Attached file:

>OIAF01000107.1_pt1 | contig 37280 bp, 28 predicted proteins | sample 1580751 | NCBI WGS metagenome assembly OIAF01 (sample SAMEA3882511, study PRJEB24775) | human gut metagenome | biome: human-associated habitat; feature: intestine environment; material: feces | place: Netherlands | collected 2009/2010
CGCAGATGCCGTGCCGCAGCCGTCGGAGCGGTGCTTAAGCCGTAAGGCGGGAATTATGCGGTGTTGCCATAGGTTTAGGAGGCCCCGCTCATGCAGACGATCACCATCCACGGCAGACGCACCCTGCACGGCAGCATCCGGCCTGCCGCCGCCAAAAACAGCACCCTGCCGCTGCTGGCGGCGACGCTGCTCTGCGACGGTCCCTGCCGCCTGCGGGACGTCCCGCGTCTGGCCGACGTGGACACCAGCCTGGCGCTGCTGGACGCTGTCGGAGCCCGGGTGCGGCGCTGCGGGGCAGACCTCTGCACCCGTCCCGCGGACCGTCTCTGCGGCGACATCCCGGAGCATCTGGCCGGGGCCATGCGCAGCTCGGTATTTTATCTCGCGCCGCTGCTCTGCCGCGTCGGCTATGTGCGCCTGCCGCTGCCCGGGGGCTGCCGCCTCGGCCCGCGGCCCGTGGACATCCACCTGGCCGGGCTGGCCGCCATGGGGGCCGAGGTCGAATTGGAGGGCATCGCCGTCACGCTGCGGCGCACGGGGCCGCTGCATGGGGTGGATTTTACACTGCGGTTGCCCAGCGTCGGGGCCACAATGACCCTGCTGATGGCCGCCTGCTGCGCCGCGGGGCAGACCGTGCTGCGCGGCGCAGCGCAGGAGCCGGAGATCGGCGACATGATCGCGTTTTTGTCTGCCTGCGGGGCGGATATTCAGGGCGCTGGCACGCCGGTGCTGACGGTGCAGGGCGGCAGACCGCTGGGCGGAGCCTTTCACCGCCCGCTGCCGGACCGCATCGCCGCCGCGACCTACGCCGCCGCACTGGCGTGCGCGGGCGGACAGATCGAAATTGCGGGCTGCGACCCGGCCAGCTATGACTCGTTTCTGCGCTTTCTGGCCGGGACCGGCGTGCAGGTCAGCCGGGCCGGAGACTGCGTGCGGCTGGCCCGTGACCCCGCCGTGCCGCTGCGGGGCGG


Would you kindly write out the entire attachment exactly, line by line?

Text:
>OIAF01000107.1_pt1 | contig 37280 bp, 28 predicted proteins | sample 1580751 | NCBI WGS metagenome assembly OIAF01 (sample SAMEA3882511, study PRJEB24775) | human gut metagenome | biome: human-associated habitat; feature: intestine environment; material: feces | place: Netherlands | collected 2009/2010
CGCAGATGCCGTGCCGCAGCCGTCGGAGCGGTGCTTAAGCCGTAAGGCGGGAATTATGCGGTGTTGCCATAGGTTTAGGAGGCCCCGCTCATGCAGACGATCACCATCCACGGCAGACGCACCCTGCACGGCAGCATCCGGCCTGCCGCCGCCAAAAACAGCACCCTGCCGCTGCTGGCGGCGACGCTGCTCTGCGACGGTCCCTGCCGCCTGCGGGACGTCCCGCGTCTGGCCGACGTGGACACCAGCCTGGCGCTGCTGGACGCTGTCGGAGCCCGGGTGCGGCGCTGCGGGGCAGACCTCTGCACCCGTCCCGCGGACCGTCTCTGCGGCGACATCCCGGAGCATCTGGCCGGGGCCATGCGCAGCTCGGTATTTTATCTCGCGCCGCTGCTCTGCCGCGTCGGCTATGTGCGCCTGCCGCTGCCCGGGGGCTGCCGCCTCGGCCCGCGGCCCGTGGACATCCACCTGGCCGGGCTGGCCGCCATGGGGGCCGAGGTCGAATTGGAGGGCATCGCCGTCACGCTGCGGCGCACGGGGCCGCTGCATGGGGTGGATTTTACACTGCGGTTGCCCAGCGTCGGGGCCACAATGACCCTGCTGATGGCCGCCTGCTGCGCCGCGGGGCAGACCGTGCTGCGCGGCGCAGCGCAGGAGCCGGAGATCGGCGACATGATCGCGTTTTTGTCTGCCTGCGGGGCGGATATTCAGGGCGCTGGCACGCCGGTGCTGACGGTGCAGGGCGGCAGACCGCTGGGCGGAGCCTTTCACCGCCCGCTGCCGGACCGCATCGCCGCCGCGACCTACGCCGCCGCACTGGCGTGCGCGGGCGGACAGATCGAAATTGCGGGCTGCGACCCGGCCAGCTATGACTCGTTTCTGCGCTTTCTGGCCGGGACCGGCGTGCAGGTCAGCCGGGCCGGAGACTGCGTGCGGCTGGCCCGTGACCCCGCCGTGCCGCTGCGGGGCGG